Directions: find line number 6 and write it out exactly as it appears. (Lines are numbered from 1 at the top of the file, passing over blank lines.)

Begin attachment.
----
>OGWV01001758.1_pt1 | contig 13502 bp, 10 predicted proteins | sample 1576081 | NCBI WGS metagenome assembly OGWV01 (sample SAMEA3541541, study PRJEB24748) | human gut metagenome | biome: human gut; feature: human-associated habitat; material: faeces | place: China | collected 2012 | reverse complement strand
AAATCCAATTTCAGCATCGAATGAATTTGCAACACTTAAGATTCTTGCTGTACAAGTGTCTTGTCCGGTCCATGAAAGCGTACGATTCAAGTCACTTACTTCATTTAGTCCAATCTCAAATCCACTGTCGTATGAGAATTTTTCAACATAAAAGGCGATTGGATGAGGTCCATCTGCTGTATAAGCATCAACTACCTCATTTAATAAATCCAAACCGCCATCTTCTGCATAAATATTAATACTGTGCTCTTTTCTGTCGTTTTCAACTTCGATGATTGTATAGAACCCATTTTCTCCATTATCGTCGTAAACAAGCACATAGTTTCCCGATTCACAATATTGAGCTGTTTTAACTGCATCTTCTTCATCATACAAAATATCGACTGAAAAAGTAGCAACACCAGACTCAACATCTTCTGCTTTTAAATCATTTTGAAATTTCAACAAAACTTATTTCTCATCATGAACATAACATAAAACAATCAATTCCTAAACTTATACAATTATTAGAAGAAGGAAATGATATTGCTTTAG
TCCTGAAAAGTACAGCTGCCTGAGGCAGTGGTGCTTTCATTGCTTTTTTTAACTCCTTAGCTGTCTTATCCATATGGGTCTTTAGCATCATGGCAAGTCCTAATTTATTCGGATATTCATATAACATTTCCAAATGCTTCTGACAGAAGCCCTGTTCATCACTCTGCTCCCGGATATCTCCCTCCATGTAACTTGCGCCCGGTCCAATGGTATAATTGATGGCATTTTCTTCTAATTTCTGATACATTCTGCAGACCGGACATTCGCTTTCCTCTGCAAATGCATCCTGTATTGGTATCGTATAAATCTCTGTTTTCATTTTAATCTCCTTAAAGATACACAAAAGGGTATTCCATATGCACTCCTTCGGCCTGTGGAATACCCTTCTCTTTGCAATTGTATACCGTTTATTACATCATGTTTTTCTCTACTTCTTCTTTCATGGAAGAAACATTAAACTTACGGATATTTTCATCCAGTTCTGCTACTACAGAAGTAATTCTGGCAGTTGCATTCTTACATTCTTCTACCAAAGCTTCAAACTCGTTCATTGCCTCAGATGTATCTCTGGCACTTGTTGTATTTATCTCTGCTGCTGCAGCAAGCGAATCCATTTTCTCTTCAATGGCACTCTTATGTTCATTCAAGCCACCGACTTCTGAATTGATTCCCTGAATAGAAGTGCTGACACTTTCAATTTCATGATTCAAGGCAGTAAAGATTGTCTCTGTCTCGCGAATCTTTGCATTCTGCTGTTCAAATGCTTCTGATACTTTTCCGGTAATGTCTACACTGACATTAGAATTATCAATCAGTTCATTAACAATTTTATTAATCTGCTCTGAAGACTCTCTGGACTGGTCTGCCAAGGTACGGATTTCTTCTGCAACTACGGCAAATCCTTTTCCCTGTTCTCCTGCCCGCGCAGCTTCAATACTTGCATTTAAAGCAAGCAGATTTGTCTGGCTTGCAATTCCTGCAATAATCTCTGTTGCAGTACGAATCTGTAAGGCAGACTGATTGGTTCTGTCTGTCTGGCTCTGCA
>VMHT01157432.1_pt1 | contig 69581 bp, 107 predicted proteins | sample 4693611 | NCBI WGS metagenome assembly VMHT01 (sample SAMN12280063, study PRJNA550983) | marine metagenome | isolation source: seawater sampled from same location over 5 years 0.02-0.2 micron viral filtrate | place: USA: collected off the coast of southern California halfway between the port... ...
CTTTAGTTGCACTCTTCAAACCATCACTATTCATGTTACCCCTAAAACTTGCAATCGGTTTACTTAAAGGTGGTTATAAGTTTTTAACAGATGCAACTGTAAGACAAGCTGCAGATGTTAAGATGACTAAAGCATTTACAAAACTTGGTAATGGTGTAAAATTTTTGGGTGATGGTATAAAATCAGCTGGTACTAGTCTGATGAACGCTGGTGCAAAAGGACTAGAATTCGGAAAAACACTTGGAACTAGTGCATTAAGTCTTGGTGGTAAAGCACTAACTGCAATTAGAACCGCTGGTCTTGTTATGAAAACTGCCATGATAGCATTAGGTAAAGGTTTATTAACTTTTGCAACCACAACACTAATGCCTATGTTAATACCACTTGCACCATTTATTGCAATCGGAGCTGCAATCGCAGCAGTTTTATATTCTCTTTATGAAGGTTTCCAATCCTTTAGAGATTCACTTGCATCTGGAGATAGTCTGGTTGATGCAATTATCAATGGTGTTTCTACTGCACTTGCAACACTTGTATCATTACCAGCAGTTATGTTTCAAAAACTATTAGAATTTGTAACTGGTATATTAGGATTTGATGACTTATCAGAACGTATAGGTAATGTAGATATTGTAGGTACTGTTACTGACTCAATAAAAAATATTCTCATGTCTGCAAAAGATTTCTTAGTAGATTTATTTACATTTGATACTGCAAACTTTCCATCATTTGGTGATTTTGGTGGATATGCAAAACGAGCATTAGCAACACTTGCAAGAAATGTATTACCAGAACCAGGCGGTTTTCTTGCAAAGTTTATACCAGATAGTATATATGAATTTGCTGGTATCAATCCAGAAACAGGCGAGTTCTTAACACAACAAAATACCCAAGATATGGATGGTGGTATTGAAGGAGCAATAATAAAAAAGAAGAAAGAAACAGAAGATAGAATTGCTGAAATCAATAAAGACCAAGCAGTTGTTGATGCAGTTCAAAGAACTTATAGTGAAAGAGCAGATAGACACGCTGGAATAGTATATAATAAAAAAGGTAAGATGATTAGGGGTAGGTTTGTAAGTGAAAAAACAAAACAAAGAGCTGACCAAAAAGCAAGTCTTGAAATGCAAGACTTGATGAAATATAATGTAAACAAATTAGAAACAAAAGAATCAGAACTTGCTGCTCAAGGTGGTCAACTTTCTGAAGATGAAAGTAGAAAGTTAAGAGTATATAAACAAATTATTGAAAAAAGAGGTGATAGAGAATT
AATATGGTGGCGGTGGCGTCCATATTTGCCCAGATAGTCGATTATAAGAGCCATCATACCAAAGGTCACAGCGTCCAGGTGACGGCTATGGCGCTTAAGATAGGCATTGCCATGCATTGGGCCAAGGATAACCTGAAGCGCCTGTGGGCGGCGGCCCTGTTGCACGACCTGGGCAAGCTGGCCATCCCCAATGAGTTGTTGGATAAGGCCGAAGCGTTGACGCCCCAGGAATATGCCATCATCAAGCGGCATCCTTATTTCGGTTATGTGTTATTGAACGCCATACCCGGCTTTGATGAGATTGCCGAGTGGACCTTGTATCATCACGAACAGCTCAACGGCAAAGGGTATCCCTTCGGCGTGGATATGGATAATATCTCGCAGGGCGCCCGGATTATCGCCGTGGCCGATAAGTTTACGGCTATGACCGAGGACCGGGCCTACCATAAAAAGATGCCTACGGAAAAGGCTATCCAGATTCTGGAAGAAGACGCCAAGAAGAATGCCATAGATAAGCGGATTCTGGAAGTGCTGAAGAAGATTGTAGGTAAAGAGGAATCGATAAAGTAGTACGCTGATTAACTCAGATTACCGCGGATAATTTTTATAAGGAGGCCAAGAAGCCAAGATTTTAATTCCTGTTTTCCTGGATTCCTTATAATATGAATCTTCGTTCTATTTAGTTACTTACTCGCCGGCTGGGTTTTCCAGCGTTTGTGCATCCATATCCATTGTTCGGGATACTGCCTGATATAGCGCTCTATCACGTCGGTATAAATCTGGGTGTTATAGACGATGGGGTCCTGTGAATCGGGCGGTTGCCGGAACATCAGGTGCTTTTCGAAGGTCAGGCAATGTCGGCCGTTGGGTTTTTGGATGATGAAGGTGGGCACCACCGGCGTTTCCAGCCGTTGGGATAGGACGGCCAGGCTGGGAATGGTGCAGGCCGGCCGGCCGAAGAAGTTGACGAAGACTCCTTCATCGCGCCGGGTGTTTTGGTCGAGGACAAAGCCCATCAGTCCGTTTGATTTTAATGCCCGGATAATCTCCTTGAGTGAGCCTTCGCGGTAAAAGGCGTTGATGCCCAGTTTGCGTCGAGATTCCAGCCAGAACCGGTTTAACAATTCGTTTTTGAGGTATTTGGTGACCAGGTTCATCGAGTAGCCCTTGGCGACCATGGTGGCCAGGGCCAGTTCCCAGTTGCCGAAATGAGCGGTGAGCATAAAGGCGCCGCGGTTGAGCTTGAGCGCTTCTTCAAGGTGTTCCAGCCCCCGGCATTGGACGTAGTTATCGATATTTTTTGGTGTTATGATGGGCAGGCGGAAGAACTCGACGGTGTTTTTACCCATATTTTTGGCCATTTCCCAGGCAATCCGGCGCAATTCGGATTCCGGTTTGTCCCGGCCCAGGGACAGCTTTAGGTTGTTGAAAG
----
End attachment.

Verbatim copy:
AATATGGTGGCGGTGGCGTCCATATTTGCCCAGATAGTCGATTATAAGAGCCATCATACCAAAGGTCACAGCGTCCAGGTGACGGCTATGGCGCTTAAGATAGGCATTGCCATGCATTGGGCCAAGGATAACCTGAAGCGCCTGTGGGCGGCGGCCCTGTTGCACGACCTGGGCAAGCTGGCCATCCCCAATGAGTTGTTGGATAAGGCCGAAGCGTTGACGCCCCAGGAATATGCCATCATCAAGCGGCATCCTTATTTCGGTTATGTGTTATTGAACGCCATACCCGGCTTTGATGAGATTGCCGAGTGGACCTTGTATCATCACGAACAGCTCAACGGCAAAGGGTATCCCTTCGGCGTGGATATGGATAATATCTCGCAGGGCGCCCGGATTATCGCCGTGGCCGATAAGTTTACGGCTATGACCGAGGACCGGGCCTACCATAAAAAGATGCCTACGGAAAAGGCTATCCAGATTCTGGAAGAAGACGCCAAGAAGAATGCCATAGATAAGCGGATTCTGGAAGTGCTGAAGAAGATTGTAGGTAAAGAGGAATCGATAAAGTAGTACGCTGATTAACTCAGATTACCGCGGATAATTTTTATAAGGAGGCCAAGAAGCCAAGATTTTAATTCCTGTTTTCCTGGATTCCTTATAATATGAATCTTCGTTCTATTTAGTTACTTACTCGCCGGCTGGGTTTTCCAGCGTTTGTGCATCCATATCCATTGTTCGGGATACTGCCTGATATAGCGCTCTATCACGTCGGTATAAATCTGGGTGTTATAGACGATGGGGTCCTGTGAATCGGGCGGTTGCCGGAACATCAGGTGCTTTTCGAAGGTCAGGCAATGTCGGCCGTTGGGTTTTTGGATGATGAAGGTGGGCACCACCGGCGTTTCCAGCCGTTGGGATAGGACGGCCAGGCTGGGAATGGTGCAGGCCGGCCGGCCGAAGAAGTTGACGAAGACTCCTTCATCGCGCCGGGTGTTTTGGTCGAGGACAAAGCCCATCAGTCCGTTTGATTTTAATGCCCGGATAATCTCCTTGAGTGAGCCTTCGCGGTAAAAGGCGTTGATGCCCAGTTTGCGTCGAGATTCCAGCCAGAACCGGTTTAACAATTCGTTTTTGAGGTATTTGGTGACCAGGTTCATCGAGTAGCCCTTGGCGACCATGGTGGCCAGGGCCAGTTCCCAGTTGCCGAAATGAGCGGTGAGCATAAAGGCGCCGCGGTTGAGCTTGAGCGCTTCTTCAAGGTGTTCCAGCCCCCGGCATTGGACGTAGTTATCGATATTTTTTGGTGTTATGATGGGCAGGCGGAAGAACTCGACGGTGTTTTTACCCATATTTTTGGCCATTTCCCAGGCAATCCGGCGCAATTCGGATTCCGGTTTGTCCCGGCCCAGGGACAGCTTTAGGTTGTTGAAAG